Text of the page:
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Tell me about tofu skin

At dim sum, the tofu skin dish is one of my very favorite dishes. I was watching Chopped, I think, and one of the ingredients was tofu skin, it looked like dried sheets like rice paper sheets, and none of the chefs had any idea what to do with them. What is the best way of preparing them for a dish, and by the way, does anybody have any recipes for them as a wrapper?

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  1. There are fresh and dried ones. Need to rehydrate the latter before using.

    Sometimes we will braise them when making pork butt (or shoulder), in fish head soup, or in a simple stir fry with celery and bean sprouts.

    I don't know that there is such a thing as a "recipe" for using tofu skins as wrappers. You would just use them as you would, say, rice paper.

    1. Vegetarian Duck....( Bean Curd Sheets )

      1. Tofu skin, huh? There are different variations. Many Chinese actually use it in soup, but you can certainly use it as a wrapper as you have mentioned.

        http://farm4.static.flickr.com/3537/4...

        http://thumbs.dreamstime.com/thumblar...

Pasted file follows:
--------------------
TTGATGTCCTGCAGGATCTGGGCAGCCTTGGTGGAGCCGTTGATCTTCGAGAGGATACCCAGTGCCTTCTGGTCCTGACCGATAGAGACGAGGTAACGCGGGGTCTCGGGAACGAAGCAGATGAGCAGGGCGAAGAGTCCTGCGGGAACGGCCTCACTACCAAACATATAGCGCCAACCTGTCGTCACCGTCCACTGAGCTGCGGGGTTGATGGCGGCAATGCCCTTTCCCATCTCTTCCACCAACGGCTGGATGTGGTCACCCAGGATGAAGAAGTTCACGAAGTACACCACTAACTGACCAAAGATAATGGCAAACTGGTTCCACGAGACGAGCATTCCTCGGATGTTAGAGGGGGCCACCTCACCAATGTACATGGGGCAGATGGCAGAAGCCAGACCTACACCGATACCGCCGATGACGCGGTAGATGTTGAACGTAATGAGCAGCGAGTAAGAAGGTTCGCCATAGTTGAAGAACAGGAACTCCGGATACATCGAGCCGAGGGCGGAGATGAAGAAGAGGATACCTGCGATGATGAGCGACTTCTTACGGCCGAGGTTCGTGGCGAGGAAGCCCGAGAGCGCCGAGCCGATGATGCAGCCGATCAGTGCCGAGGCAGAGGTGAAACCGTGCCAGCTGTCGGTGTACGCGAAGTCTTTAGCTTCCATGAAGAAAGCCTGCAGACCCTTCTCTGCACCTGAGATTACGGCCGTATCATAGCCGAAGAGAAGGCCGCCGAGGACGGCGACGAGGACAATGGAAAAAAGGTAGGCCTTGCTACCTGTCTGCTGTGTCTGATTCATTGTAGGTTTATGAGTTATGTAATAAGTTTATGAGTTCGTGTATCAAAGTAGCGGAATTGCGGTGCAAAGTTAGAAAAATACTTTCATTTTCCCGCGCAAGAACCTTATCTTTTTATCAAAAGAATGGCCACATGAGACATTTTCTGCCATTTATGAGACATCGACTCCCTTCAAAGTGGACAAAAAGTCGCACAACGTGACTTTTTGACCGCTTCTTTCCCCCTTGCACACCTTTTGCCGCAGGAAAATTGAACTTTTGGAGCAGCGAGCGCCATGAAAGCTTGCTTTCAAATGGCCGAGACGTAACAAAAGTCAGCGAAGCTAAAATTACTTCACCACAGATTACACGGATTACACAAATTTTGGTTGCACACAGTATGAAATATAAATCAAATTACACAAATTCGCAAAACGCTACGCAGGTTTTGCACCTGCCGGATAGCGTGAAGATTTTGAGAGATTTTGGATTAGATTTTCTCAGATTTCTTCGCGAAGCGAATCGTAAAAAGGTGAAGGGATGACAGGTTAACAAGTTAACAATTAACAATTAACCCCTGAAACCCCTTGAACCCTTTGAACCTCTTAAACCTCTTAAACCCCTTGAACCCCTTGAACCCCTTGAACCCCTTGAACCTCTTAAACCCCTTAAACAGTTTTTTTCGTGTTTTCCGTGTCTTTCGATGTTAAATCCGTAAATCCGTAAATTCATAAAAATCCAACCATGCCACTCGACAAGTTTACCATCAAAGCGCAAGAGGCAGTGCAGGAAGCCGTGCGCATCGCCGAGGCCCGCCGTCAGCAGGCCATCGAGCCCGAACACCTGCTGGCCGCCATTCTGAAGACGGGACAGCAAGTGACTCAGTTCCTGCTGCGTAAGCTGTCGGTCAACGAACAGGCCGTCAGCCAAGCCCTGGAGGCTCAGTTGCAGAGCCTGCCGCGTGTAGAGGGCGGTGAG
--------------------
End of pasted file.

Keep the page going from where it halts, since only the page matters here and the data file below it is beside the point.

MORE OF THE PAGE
Look for recipes under the name of "bean curd rolls". Good luck.

        1. Well, I wasn't really looking for recipes, more like how to rehydrate the dried ones and what other people put in them. Thanks- I didn't know you could get them fresh. I will definitely look up bean curd rolls. Those little tofu skin rolls at dim sum are one of my favorites.

          3 Replies
          1. re: EWSflash

            What is the best way of preparing them for a dish, and by the way, does anybody have any recipes for them as a wrapper?
            ~~~~~~~~~~~~~~~~~~~~~~~~~~

            Well, I wasn't really looking for recipes, ......more like how to rehydrate the dried ones and what other people put in them.
            ~~~~~~~~~~~~~~~~~~~~~~~~~~~

            ? .......I'm confused. If the question is simply how do you rehydrate them....the answer is with water or stock.

            1. re: fourunder

              I meant, rather than formal recipes, something like "I fill them with chopped water chestnuts, x, x, x, and x". A rough idea is sufficient, in other words. I also like the sauce they're served in, which almost isn't a sauce at all and I have no idea what goes into it except it's mild flavored, transparent, and probably has a little cornstarch in it (no big surprise there).

            2. re: EWSflash

              <Those little tofu skin rolls at dim sum are one of my favorites.>

              Me too. I am able to make a few dim sum as good as restaurant level, but I have not yet tried my hands on the bean curd rolls.

              In term of the best way to rehydrate the dried ones. I use water for a few hours. You can speed up the hydration process if you use warmer water.

            3. Also look up yuba

              It was a secret ingredient on Japan Iron Chef once.

              I've bought the dried version in two shapes, sheets, and sheets crumpled into sticks. The sheet form could, upon rehydration, be used as a wrapper. The stick form seems to be better as a chewy component of soups.